Make Architecture



06. Mold & Cast: Log_TILE

The goal of this project is to make a repeatable mold and a cast item. I choose to make a tile system with slight varying thickness using the investment casting method (also lost wax casting).

The inspiration was the northwest forest as well as a log stool designed by the artist studio Brent Comber I once saw in a furniture store in Seattle.

Alder Cubes by Brent Comber Studio


Make Time:

  • 3 hours – Pattern making & Mold making
  • 2-1/2 hours – Demold & Casting
  • 30 min – Surface cleaning & Finishing

Tools and Components:

  • Dowels, 1/16″ , 1/8″, 1/4″, 1/2″, 1″ Ø
  • Hot glue gun
  • 1 sheet of plastic corrugation (or any sheet material)
  • Plastic sheeting to protect work surface
  • Paper cups
  • Stirrer
  • Silicon rubber (Smooth-On OOMOO-30)
  • Urethane plastic (Smooth-On  Smooth-Cast 300)
  • Clear polyester casting resin (Castin’ Craft Liquid Plastic)
  • Sand paper, electric hand sander, and/or belt sander


PATTERN MAKING. Cut dowels to 3″ length and assemble into a 6″ x 6″ square frame. Glue dowels together to make a pattern for rubber mold. The pattern is intentionally 3″ deep to create tiles of varying thickness for future wall application.

MOLD MAKING. Make a container slightly larger than the 6″ wide x 6″ long x 3″ high pattern. Tape all edges to make container water-tight. Mix part A and part B of OOMOO-30 silicon rubber thoroughly in 1:1 ratio. Pour mixed liquid into container. This product have a 30 min pot life and a 6 hour demold time. Add additional objects such as foam to displace liquid if necessary. Remove pattern from mold after 6 hours.

Note: Removing the pattern took 2+ hours due to the many cavities created in between the dowels. Each dowel had to be cut loose from the hot-glue bed and removed individually. Notice that the top left corner of the rubber mold is relatively flat due to pulling a chunk of dowel out which also removed part of the rubber.

CASTING. Mix part A and part B of Smooth-Cast 300 urethane plastic in 1:1 ratio. When mixing, beware of adding air pockets into the liquid. Pour mixed liquid into mold at 1″ mark. This product have a 3 min pot life and a 10 min demold time. It also gets hot and turns from a clear liquid to opaque white while curing.

Remove 1″ white urethane plastic tile from mold. Some rubber are seen stuck in tight cavities. Use a belt or disc sander to clean and finish the surface.

The mold can be reused multiple of times. To make clear resin tiles, follow direction on the back of the product and add 5 drops of catalyst per ounce of clear polyester resin. For 3/4″ thick tile, use 12 oz of clear resin and add 60 drops of catalyst. When mixing, be very careful not to of introduce air pockets into the liquid. Also, lower the cup when pouring mixed liquid into mold to reduce air bubbles. The polyester resin will off-gas while curing and therefore needs to be handled in a well ventilated location.


Thoughts & lessons learned this week:

  • At each step of the process, from pattern to mold to cast object, information is lost in translation. It is important to think through each step and perhaps exaggerate details to retain the amount of information in the end.
  • Remember to wear surgical gloves if possible. Most of the products are difficult to remove from skin or hazardous to the human body even if it is low VOC.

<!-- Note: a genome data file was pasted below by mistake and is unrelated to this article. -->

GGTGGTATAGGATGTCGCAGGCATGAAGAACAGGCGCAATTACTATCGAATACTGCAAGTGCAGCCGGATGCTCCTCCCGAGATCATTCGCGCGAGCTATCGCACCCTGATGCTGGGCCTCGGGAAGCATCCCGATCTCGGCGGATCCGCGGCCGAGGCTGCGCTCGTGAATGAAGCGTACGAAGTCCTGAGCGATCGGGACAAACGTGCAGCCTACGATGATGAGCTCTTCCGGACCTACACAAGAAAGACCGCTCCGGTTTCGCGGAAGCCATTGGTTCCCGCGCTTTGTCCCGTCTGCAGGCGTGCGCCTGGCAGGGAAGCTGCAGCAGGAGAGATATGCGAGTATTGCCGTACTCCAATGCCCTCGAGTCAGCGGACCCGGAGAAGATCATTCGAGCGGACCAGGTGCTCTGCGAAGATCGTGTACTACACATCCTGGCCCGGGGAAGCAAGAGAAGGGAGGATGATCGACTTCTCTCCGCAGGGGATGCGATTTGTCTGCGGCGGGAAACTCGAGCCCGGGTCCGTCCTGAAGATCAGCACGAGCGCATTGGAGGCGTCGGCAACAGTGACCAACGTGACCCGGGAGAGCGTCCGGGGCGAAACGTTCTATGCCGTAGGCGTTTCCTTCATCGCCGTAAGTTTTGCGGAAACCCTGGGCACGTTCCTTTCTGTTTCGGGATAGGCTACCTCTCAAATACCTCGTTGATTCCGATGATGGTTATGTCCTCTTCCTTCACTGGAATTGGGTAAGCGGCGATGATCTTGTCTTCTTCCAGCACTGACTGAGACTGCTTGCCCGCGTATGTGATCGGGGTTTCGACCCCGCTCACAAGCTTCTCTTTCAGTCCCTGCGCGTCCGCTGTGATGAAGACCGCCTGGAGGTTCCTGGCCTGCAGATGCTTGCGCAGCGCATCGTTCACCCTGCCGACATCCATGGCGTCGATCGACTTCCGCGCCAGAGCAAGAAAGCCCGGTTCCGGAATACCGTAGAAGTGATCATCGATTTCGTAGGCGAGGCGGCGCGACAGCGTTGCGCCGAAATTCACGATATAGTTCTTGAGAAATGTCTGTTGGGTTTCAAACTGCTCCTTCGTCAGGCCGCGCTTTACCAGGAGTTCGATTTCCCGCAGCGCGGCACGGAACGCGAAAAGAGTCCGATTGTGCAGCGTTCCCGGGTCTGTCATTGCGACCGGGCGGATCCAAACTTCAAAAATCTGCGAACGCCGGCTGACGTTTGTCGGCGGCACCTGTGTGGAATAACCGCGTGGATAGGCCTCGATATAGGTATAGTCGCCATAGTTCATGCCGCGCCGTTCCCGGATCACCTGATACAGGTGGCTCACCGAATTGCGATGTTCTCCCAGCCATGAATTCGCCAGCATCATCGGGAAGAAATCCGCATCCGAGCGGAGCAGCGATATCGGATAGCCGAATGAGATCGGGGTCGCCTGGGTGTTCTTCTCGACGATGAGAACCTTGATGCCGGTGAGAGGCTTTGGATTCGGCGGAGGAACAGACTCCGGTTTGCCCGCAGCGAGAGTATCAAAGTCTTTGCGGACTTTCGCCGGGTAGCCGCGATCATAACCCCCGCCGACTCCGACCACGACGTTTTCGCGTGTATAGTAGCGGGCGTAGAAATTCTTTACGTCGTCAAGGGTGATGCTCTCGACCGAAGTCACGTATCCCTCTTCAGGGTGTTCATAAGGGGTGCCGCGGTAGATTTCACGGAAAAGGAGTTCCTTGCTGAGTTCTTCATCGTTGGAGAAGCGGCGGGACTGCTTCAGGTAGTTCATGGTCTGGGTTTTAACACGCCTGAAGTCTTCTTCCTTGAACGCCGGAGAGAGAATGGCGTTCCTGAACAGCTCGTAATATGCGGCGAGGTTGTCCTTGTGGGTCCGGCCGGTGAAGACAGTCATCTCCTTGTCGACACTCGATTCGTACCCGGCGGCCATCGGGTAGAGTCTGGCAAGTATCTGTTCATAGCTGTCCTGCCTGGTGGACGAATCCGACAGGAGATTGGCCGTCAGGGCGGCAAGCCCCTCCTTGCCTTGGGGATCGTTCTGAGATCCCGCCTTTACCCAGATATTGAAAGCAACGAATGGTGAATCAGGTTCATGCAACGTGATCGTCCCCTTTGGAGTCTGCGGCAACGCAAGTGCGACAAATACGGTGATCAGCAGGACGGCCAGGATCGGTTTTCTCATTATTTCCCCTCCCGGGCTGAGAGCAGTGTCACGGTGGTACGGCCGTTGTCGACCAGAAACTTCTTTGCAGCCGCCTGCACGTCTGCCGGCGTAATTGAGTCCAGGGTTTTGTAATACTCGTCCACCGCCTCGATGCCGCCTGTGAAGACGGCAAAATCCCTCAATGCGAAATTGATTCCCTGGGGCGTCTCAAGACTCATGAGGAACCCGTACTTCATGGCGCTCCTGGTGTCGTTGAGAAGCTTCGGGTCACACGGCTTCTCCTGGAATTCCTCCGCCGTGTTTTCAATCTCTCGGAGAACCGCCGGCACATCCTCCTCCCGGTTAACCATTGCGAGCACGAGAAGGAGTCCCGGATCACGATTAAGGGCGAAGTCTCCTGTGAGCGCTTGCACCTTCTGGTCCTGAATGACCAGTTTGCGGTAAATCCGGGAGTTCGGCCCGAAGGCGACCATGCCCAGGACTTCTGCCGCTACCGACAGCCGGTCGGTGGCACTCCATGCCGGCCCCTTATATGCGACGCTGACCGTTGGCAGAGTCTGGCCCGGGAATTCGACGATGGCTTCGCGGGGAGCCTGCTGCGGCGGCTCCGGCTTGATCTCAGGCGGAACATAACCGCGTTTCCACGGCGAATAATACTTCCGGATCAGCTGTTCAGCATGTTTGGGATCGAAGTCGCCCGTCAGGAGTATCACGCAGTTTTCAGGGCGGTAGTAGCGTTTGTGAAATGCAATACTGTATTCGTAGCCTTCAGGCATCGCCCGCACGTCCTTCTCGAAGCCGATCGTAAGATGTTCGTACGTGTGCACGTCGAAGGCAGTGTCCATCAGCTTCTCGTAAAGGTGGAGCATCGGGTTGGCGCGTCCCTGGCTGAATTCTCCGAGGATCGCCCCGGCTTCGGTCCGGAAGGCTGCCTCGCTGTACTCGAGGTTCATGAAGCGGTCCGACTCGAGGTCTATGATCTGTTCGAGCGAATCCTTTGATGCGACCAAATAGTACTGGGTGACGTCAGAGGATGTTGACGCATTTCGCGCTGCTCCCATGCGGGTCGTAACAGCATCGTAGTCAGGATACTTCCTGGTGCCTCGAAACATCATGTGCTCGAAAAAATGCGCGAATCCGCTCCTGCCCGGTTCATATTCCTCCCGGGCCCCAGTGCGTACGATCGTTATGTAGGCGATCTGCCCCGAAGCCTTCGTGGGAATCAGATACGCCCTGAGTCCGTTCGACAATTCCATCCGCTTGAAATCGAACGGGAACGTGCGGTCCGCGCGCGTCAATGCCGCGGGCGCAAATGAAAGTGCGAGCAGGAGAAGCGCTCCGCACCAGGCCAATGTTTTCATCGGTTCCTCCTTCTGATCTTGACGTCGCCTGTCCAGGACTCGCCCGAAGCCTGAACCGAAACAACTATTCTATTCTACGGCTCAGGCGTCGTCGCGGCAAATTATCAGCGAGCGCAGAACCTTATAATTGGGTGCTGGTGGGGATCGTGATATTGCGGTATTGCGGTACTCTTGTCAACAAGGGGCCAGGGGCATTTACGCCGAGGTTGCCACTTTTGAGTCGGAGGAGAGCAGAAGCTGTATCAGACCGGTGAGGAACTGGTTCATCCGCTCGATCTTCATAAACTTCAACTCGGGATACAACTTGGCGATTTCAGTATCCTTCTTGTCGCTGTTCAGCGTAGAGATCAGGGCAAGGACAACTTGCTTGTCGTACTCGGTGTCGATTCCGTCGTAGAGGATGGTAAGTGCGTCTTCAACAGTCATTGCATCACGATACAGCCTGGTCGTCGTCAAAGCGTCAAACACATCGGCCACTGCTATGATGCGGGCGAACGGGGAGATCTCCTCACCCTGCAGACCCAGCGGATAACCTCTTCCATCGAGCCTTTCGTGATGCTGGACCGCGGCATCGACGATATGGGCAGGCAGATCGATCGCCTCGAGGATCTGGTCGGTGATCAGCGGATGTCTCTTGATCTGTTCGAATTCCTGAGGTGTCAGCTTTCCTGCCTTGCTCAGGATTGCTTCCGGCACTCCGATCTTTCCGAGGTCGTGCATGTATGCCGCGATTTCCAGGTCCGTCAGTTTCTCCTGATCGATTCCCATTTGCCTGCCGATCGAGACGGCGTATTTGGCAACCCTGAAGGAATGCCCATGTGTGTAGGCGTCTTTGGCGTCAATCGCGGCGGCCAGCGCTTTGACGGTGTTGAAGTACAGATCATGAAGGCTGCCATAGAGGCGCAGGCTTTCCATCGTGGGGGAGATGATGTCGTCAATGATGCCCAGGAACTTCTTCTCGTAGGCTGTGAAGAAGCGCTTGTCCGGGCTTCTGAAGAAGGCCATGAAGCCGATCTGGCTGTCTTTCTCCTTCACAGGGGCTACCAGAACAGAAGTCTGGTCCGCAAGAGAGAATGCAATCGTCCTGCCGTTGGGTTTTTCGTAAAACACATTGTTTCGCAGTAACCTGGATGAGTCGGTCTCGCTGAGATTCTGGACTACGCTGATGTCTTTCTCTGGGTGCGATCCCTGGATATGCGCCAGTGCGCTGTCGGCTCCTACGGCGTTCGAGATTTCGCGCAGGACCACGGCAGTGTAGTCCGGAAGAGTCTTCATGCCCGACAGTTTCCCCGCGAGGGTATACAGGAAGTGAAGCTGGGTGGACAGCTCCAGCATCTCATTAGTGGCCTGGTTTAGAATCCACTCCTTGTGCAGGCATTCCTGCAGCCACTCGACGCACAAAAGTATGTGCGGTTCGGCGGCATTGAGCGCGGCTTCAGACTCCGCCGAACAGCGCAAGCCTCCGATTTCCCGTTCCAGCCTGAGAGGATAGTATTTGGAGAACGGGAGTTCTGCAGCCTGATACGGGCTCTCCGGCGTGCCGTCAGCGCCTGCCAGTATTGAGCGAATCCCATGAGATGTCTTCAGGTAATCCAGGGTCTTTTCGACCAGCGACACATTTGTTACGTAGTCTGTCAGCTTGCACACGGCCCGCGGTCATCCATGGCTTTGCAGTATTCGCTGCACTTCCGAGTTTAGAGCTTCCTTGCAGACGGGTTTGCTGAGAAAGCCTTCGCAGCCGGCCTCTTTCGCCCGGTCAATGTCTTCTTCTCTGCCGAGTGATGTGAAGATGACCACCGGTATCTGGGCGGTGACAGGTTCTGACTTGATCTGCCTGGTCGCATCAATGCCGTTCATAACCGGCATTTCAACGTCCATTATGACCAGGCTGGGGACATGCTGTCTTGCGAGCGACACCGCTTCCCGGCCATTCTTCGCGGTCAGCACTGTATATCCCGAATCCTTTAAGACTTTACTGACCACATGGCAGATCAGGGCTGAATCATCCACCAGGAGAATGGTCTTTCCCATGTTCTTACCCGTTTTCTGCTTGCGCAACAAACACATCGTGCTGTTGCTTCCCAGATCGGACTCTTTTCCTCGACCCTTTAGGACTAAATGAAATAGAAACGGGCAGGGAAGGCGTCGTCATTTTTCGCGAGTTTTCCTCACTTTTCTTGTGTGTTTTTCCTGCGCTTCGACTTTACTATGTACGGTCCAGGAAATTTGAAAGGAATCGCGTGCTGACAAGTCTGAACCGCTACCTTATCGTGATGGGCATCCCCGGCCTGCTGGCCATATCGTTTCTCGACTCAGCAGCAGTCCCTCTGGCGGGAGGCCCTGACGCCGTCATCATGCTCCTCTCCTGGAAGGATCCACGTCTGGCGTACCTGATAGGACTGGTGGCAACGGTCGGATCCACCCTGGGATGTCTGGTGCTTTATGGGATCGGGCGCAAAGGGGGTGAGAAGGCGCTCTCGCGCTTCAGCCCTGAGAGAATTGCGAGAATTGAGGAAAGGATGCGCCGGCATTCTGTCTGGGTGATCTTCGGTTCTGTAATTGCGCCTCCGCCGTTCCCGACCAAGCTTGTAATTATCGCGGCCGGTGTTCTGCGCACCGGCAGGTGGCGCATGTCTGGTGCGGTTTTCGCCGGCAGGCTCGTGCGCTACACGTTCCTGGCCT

• An alternative process for the desired effect is to glue and slice wooden dowels into 3/4″ thick tiles and cast it in clear resin.

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Instructor: Nick Gelpi TA: Skylar Tibbits TA: Varvara Toulkeridou
Class Times, Monday, 1-4pm - room 5-216
4.184 is an intensive introduction to methods of making explored through a wide range of brief but focused 1-week exercises. We'll engage the real and leave behind representation in the focused context of this class gaining skills for utilizing a range of fabrication machines and technologies from lasercutting, waterjet, 3D printing, welding, formworking-molding, casting, gears, joints and composites.
In this workshop we'll constrain ourselves to the territory of the 1:1. Students will represent architectural constructions at full scale and develop a more intimate relationship with technology by engaging the tools and techniques that empower us. We will gain access to the most cutting edge machines and technologies in the MARS lab at the Center for Bits and Atoms.
The second layer of information for this course will be to look at a series of case studies in which construction methods and technologies have played a dominant role in the design process .
Over the past 20 years, architects have focused on the technology of representation to create new ideas of what architecture could be. Looking back today, much of that research failed to substantially change the way we design buildings by focusing on apriori formal configurations. This class makes the contention that this failure comes from a lack of considerations of the potentials within fabrication knowledge. We look to the future of what building might become, given the expanded palette of personalize-able technologies available to us as architects. Students will participate in curious technological and material investigations, to discover the potentials, known and unknown, for these various technologies.
The sub-disciplines of what's drawn and what's built have been compartmentalized and disassociated as the representational tools of architecture have distanced themselves from the techniques of making. At the same time the technologies for “making” in architecture have provided us with new possibilities for reinventing how we translate into reality, the immaterial representations of architecture.


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